The Dating Game
The good, the bad and the ugly when it comes to looking for that someone special—plus candid comments by two anonymous singles.
For people who don’t like TMI
When all you want is the basics about a person. Set preferences like age range and distance, and pictures pop up. Swipe left if you don’t like; swipe right if you do. If the other person also swipes right and there is a “match,” both parties get a chance to read more about each other in profiles, and either party can reach out.
He says: Athough you may have heard otherwise, Tinder is not just for casual hookups. That said, beware of sexy body shots and dubious messages like, “I live near LAX.”
She says: I run when someone’s initial text is “Wazzup?” It means I didn’t even bother to read your profile; I don’t really care what you are like.
For women who want the upper hand
Both parties can “like” each other, but only women can reach out.
In the case of a match, the female has 24 hours to contact the guy. If she does not, he disappears. With that element, being on Bumble can feel like playing a game.
He says: The girls on Bumble seem hotter. There sure are better photos on there—many seem like professionals took them.
She says: I like the fact that I have more control. Beware of gimmicks though, like having to pay a fee to get the guy back after he disappears.
For singles who want particulars
This fee-based dating service requires users to divulge more information, filling out forms and personal statements. Singles can express themselves through various writing sections; profiles can include up to 26 photos; and users can set numerous preferences. Communication between members happens through an “anonymous” email network. Names and contact information are kept confidential until the member personally decides to share.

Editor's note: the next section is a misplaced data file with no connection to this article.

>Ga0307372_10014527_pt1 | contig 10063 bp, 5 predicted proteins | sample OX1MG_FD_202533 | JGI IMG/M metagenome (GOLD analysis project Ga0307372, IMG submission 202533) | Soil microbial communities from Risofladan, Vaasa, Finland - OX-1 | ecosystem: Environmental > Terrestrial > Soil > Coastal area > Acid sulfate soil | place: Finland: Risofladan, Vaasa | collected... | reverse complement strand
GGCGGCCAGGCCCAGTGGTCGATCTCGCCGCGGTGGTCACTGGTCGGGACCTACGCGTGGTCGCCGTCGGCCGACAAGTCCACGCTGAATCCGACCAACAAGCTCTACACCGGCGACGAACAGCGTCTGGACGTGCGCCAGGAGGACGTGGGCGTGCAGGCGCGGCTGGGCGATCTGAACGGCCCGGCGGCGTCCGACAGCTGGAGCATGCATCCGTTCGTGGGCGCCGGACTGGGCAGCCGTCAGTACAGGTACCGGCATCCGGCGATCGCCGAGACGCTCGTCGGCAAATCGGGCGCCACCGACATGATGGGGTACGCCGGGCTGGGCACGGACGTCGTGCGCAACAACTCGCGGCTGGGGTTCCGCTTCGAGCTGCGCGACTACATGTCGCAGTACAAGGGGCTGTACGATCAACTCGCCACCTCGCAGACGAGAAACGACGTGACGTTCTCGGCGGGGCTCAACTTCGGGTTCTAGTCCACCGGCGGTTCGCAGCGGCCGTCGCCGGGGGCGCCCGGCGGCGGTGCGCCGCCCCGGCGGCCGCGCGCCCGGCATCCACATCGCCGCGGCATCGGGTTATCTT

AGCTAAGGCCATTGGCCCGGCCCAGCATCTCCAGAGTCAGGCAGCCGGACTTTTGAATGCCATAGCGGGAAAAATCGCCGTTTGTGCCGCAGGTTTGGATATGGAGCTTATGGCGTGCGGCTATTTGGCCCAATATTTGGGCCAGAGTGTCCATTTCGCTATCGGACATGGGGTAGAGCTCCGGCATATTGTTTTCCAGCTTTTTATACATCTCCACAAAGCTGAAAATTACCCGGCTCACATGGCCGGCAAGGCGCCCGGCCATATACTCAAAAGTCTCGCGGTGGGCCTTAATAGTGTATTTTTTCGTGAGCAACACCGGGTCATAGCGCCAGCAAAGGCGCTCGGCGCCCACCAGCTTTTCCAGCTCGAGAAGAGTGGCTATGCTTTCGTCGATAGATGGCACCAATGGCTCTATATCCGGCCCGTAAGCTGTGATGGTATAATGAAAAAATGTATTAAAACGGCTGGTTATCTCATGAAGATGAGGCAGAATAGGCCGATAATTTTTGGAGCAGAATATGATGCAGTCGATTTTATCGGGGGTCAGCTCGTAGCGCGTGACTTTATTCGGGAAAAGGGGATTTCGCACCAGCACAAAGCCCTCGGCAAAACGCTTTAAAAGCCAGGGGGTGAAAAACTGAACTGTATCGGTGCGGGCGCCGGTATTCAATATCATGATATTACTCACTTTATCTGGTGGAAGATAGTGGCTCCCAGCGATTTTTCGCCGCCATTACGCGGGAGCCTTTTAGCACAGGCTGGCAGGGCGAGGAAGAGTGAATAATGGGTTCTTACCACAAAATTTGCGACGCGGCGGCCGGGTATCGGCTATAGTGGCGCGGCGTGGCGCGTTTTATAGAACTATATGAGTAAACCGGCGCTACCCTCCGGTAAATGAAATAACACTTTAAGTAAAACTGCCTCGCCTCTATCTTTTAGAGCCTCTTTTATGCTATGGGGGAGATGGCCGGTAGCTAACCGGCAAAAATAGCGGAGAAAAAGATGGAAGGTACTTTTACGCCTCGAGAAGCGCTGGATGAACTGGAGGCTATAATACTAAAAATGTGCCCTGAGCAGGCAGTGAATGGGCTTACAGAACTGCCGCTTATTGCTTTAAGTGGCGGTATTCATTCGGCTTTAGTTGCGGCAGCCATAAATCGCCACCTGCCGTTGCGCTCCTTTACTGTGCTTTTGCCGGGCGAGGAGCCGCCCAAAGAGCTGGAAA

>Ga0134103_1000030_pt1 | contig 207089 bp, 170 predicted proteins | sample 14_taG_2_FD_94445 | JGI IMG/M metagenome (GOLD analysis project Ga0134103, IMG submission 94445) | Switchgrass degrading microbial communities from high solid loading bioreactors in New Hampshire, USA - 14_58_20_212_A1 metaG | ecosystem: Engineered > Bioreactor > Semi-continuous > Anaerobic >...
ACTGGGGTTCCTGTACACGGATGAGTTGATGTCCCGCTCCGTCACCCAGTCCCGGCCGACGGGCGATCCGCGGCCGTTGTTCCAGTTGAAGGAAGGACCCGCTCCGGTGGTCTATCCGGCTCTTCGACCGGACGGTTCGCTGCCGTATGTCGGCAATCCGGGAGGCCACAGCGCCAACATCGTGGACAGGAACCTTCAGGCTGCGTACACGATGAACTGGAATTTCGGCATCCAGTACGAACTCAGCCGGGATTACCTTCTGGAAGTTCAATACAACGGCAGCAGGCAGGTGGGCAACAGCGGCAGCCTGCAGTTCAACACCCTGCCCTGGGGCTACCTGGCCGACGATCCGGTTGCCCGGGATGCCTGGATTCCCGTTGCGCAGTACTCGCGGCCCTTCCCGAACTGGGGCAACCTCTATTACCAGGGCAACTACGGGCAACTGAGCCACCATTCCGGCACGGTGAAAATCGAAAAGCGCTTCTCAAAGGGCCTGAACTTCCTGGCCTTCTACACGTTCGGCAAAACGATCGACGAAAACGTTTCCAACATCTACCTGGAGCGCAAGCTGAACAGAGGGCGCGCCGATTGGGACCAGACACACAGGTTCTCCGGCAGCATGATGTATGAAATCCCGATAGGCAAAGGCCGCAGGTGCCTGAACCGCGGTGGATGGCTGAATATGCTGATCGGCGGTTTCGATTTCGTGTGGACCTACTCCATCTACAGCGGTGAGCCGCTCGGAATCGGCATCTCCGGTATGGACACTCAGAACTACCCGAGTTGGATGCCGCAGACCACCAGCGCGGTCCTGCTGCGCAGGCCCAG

He says: I like the fact that you can go deep with preferences. I am a single father. I want to make sure women are okay with that.
She says: While Tinder and Bumble have a minimalistic, frank tone, lying on Match is common. And that’s kind of creepy considering the amount of time you spend sharing about yourself (through all the essays, etc.) when you sign up.
For kick-back types
With the slogan “City Folks Just Don’t Get It” this fee-based site is not just for people who work in agriculture or live in rural areas. It is aimed at singles who are animal lovers, outdoor enthusiasts and appreciate the laid-back country lifestyle—regardless of where they actually live.
He says: Lots of Trump supporters and people who have a small-town mentality are on this.
She says: I’m not a country girl by any stretch, but it seems like there are guys on it like me—they really want to meet someone to share their lives with.
It’s not as if Leslie Danelian didn’t already have a following when she opened Sweet Butter Kitchen, Café & Market earlier this year. The self-described foodie had run her own local catering operation for years. Still, she and husband Rick Berge were shocked when, days before the restaurant’s debut date, the phone started ringing off the hook.